A Cry For Justice

Awakening the Evangelical Church to Domestic Violence and Abuse in its Midst

A testimony of healing from trauma

Usually our Sunday post is a devotion based on Scripture, but today I’m going to tell you what God did for me last Sunday during the church service I attend, a Lutheran church in Melbourne.

I went to church expecting a touch or teaching from our Lord, because ever since I’ve been attending this church I’ve found that something special from God happens to me every service. I had no idea what particular thing God had in store for me, and that day I was not aware of any particular emotions pressing up in me.

Somewhere during the service I started to weep about a traumatic experience I had 13 years ago.  Grief welled up, the tears rolled down, I silently sobbed, and remembered. . . the phone call from someone in need . . . the phone call I made to the church elder for advice . . .  how he treated me with suspicion . . . which hurt. . . but eventually he gave me cold but correct advice: Ring the relevant secular authority. I phoned the authority, who hand-balled me to another authority. Then I made the long drive in a night of thunderstorm and high winds to where the person in need was. The fear I would skid off the wet road. Holding onto the steering wheel for dear life, praying. Getting the needy person safe, with the help of the authority figures.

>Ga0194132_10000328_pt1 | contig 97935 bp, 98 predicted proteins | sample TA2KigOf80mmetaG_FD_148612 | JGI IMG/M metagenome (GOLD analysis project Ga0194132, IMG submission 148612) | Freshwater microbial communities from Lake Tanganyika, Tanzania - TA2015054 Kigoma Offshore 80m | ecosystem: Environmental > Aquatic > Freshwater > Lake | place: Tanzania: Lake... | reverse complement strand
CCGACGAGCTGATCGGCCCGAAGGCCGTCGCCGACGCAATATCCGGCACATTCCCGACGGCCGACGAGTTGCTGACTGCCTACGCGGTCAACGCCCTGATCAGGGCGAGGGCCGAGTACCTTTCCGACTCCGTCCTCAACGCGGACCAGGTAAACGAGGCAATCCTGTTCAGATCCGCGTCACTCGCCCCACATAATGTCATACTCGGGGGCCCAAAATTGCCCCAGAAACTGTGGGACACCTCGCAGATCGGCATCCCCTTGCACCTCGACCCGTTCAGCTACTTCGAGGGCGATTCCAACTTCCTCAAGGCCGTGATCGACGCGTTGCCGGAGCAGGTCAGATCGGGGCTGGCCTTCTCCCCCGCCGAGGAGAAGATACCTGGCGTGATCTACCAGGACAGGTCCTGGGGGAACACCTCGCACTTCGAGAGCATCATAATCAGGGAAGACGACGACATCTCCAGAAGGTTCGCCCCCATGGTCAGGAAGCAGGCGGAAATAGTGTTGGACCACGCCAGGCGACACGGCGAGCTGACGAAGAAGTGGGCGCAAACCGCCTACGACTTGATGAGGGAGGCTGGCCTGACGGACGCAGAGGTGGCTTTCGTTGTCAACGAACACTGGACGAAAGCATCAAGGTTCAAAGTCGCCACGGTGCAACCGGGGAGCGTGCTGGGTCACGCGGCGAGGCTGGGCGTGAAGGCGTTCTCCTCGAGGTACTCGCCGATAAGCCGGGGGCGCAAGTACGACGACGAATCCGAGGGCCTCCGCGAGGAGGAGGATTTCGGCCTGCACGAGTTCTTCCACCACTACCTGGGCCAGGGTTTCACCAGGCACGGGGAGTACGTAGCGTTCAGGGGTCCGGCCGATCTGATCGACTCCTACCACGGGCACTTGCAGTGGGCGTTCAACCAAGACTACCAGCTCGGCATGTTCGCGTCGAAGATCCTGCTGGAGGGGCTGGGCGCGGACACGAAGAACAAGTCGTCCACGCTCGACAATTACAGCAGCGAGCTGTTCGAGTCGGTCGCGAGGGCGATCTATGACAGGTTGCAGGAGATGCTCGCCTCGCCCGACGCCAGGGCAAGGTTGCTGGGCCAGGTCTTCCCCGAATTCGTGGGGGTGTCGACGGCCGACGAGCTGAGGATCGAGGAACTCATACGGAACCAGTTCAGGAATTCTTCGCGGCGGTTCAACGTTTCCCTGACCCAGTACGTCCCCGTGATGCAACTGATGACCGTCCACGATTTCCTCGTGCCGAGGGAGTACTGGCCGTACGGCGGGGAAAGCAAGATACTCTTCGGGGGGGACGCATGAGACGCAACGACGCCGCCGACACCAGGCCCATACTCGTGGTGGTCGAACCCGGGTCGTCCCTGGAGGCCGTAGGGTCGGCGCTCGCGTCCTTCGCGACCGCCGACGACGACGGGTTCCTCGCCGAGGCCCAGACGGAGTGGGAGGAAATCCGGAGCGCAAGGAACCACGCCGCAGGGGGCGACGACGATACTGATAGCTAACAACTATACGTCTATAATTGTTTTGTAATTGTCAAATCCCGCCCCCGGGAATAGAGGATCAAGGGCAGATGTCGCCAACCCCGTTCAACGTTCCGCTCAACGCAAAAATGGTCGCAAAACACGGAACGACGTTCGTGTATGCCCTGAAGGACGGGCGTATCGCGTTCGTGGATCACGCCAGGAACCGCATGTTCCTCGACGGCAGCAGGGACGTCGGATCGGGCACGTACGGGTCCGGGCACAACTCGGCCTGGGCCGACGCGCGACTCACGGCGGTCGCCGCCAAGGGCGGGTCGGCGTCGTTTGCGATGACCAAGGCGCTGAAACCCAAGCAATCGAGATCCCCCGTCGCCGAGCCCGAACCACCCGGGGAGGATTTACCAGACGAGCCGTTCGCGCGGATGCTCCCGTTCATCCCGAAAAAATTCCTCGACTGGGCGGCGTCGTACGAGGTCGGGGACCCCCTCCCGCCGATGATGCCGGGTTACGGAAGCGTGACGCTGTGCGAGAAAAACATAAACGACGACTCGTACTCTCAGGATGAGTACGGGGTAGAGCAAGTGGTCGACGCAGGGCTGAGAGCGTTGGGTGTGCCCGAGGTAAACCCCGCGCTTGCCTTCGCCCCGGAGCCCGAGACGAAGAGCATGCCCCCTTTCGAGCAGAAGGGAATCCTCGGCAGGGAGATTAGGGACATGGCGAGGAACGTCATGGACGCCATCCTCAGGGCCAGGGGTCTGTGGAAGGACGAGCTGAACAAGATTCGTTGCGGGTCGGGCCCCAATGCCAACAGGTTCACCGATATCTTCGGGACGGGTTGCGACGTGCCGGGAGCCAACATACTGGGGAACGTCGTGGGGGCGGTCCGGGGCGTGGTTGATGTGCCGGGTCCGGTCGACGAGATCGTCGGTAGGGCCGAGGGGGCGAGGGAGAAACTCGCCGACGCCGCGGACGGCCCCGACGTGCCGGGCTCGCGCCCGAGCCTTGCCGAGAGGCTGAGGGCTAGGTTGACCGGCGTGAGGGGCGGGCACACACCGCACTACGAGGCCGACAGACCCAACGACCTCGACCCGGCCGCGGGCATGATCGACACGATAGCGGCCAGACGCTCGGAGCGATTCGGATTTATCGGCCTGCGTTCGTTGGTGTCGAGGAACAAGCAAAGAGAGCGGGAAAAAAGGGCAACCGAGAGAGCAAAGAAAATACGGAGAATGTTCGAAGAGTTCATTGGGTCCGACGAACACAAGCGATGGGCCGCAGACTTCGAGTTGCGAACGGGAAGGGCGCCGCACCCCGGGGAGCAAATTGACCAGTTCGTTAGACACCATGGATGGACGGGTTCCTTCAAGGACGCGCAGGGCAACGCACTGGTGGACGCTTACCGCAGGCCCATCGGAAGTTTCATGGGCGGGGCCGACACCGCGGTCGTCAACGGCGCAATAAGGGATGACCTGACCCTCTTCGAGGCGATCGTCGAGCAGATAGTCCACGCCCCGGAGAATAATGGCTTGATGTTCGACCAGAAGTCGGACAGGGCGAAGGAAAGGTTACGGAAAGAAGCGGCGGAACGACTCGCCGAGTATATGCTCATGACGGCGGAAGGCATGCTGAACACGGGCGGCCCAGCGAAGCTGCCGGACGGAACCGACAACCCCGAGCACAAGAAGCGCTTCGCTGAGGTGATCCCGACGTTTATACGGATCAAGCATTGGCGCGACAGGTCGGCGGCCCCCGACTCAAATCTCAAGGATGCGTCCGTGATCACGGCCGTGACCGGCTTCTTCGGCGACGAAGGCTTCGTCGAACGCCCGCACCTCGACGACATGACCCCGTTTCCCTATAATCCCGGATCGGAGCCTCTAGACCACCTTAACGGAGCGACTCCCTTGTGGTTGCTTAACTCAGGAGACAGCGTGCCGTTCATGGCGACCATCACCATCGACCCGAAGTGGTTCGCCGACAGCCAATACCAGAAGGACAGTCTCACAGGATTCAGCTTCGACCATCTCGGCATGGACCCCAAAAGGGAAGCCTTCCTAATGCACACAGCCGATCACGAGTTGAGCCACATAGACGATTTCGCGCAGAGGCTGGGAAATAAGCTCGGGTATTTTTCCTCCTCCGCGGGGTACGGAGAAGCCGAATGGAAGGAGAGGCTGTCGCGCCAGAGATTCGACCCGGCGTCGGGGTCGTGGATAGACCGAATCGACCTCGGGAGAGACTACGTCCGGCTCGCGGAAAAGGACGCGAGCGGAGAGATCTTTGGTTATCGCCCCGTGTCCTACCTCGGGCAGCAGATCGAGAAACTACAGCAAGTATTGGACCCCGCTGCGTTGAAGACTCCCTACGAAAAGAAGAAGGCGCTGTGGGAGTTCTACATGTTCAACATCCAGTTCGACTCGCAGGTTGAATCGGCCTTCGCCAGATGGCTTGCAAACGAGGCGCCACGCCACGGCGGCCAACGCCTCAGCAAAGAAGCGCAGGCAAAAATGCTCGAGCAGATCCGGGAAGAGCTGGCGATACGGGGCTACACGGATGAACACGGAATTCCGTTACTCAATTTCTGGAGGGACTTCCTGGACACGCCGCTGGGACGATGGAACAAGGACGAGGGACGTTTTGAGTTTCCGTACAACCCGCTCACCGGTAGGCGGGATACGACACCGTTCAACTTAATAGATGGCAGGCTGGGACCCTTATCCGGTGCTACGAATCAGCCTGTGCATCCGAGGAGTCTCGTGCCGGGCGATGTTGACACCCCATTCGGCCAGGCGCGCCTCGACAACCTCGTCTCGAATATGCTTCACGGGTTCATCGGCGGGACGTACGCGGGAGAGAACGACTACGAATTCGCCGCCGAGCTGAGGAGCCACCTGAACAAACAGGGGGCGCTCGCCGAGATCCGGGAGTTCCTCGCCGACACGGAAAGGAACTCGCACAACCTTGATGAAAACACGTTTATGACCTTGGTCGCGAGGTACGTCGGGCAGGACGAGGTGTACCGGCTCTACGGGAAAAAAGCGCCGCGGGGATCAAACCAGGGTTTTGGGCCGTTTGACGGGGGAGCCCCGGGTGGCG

And then, the aftermath. My need to grieve stymied by the everyday demands of life and single parenting. My need to grieve, bottled up with no one to talk to who would believe how bad it was, no one who would just let me weep. The sobs stuck in my belly, clogging me, like a dead weight. A counselor who didn’t really get it (and later judged me very badly) but at least she gave me one good piece of advice: to think of some ritual to express my grief through. I did. I bought some flowers, and drove, when I had child-free time, to the place where the incident happened. I sat on the steps outside that flat and wept. Fairly quietly, but not quietly enough for the woman in the flat opposite, who came out of her door and asked me what I was doing. I told her I was grieving for a bad thing that had happened in that flat. She told me to stop and to go away. She said she had had a similar bad thing happen to her when she was a kid, and she didn’t want to be reminded about it. She was short with me, and angry. I understand. But it hurt. There was nowhere for me to grieve to mark this ritual.